Rex Nettleford Essay Prize winners Alisha Mafaas and Panod Pongpattanapun, along with several other Year 12 students whose essays received special commendations, were presented with their awards by the Provost at the occasion of the inaugural Rex Nettleford Lecture on Friday 20th May.
The Rex Nettleford Prize for Essays on Colonialism and its Legacies is multidisciplinary, giving students the opportunity to approach different aspects of colonialism from a wide variety of perspectives.
The questions this year were:
During its first year, the competition attracted over 30 entries from talented Year 12 students all over the UK. The quality of entries was so high that two winners, who each received a prize of £250, and six commendations were awarded.
This year’s winners both chose to tackle the same question, although took very different approaches in their answers.
Alisha Mafaas’s essay had an historical focus and explored the colonisation of Sri Lanka by the Portuguese from 1505 to 1658, looking at how language was an essential tool in the assertion of colonial domination, and how linguistic influences continue long after colonies have been relinquished.
Panod Pongpattanapun’s essay also explored the topic of language as a tool of colonial domination, making use of linguistic theory to discuss the effects of languages in colonial policies in South Africa during the period of British colonial domination from the early 1800s.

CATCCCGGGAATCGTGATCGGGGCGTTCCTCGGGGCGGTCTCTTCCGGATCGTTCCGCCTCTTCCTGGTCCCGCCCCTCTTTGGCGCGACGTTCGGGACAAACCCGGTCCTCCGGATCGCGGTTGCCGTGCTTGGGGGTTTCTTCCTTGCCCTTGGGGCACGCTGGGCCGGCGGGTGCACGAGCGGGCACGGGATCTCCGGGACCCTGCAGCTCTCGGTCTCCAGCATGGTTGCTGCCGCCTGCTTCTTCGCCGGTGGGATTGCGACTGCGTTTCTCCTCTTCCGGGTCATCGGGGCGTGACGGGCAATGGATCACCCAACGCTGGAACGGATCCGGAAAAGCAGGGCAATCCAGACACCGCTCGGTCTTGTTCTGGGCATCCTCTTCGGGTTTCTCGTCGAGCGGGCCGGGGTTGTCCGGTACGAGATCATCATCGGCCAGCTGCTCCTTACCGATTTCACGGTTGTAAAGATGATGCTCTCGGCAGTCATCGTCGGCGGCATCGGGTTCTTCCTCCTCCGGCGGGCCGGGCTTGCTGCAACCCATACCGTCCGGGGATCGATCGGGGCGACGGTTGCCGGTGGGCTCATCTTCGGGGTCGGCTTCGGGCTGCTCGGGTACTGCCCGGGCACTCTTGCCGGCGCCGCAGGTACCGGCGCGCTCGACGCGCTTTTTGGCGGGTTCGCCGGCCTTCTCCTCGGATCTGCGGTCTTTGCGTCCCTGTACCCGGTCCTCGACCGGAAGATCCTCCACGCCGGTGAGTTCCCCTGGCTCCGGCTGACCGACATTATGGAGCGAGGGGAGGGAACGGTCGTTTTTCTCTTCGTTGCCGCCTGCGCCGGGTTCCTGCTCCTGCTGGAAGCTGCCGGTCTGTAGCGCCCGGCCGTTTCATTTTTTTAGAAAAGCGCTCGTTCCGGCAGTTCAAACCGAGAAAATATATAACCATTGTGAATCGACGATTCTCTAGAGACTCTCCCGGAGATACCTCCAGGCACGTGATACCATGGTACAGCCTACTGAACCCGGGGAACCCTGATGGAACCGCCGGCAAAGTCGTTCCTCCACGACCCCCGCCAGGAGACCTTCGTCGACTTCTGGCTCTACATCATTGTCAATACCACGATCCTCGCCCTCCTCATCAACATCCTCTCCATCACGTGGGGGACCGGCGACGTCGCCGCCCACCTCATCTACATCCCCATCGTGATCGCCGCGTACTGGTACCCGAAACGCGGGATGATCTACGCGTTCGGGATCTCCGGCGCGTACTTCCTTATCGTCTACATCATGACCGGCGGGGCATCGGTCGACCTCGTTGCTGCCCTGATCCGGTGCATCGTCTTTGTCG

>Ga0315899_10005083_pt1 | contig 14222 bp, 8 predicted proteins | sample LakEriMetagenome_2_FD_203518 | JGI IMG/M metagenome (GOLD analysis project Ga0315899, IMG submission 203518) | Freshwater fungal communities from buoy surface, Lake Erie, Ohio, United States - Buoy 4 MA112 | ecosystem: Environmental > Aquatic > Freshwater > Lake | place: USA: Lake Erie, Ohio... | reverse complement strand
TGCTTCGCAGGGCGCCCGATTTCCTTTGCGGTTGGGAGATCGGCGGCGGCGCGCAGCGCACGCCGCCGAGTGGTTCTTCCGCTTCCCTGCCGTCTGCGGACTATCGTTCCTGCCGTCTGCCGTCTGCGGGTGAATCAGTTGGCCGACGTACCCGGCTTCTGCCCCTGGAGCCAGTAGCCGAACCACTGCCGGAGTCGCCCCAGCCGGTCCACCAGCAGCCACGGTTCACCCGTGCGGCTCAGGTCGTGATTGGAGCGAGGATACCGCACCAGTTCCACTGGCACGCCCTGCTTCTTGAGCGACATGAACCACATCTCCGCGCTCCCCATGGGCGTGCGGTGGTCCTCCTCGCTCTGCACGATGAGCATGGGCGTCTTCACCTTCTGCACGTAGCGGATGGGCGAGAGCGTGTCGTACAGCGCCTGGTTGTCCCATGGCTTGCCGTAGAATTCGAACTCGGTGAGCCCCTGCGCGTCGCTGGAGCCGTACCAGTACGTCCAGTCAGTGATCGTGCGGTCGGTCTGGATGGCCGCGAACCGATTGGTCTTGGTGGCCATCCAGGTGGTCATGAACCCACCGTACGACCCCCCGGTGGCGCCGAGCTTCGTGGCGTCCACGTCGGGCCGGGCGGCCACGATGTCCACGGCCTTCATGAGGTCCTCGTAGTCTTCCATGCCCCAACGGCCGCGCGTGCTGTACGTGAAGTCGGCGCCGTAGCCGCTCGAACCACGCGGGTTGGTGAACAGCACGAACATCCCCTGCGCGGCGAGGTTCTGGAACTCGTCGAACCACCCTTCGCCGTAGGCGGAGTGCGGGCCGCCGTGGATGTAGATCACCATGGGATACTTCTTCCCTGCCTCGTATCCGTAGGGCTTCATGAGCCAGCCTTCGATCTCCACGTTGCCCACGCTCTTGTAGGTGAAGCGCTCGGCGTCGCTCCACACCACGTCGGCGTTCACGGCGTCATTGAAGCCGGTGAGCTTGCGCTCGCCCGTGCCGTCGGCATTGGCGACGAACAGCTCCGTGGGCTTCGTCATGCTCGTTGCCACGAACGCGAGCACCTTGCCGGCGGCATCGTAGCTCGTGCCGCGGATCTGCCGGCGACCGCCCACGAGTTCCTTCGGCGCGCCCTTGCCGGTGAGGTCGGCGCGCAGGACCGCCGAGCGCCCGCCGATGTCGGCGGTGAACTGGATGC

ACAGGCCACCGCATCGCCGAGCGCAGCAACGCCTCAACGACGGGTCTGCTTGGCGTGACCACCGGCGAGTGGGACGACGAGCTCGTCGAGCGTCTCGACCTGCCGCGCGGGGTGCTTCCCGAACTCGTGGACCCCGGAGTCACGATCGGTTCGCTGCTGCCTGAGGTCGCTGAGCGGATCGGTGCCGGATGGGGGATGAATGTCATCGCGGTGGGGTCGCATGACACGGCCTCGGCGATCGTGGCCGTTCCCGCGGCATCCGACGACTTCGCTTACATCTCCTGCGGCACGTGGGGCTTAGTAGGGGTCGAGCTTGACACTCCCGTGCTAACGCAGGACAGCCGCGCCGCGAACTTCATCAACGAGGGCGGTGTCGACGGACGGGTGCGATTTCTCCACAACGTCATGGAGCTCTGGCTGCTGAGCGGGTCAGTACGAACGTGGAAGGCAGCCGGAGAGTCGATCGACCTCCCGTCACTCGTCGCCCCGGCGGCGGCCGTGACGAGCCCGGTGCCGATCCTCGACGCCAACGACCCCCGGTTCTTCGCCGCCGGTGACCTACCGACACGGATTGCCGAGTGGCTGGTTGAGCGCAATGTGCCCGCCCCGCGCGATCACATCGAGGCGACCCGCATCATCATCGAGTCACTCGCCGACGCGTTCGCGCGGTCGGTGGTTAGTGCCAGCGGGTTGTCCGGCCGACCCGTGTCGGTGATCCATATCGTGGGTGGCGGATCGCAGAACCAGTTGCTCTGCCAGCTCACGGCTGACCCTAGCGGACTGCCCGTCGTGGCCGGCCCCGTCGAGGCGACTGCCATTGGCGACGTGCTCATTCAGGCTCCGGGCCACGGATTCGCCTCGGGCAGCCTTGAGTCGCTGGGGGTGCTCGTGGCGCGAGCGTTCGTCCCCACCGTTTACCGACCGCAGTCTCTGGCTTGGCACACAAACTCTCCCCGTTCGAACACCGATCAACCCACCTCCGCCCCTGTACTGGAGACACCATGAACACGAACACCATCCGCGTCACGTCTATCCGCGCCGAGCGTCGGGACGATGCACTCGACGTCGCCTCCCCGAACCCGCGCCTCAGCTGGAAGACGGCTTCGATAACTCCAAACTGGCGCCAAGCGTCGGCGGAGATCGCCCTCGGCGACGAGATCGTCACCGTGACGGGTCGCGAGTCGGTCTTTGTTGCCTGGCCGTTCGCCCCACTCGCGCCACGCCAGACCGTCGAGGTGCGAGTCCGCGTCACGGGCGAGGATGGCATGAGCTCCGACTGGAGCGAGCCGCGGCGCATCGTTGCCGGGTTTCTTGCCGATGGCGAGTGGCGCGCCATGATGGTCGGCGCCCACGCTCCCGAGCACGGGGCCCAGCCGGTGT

Oriel’s Regius Professor of History, Lyndal Roper, said of the winning entries: “These were very impressive essays which showed real engagement with conceptual and theoretical issues – and mastery of complex detail too. Beautifully written and complexly argued, they demonstrated how colonial history can be written differently when we ask new questions. I was amazed by the high level of all the entries I read.”
We were delighted to award Alisha and Panod with their well-deserved prizes and wish them the best in their future endeavours.
Our congratulations also go to the six students who narrowly missed out on a prize and were awarded special commendations:
Lamisa Ahad, Taslima Begum, Ronan Dhadra, James Hunter, Cameron McNaughton-Smith, and Samuel Richardson.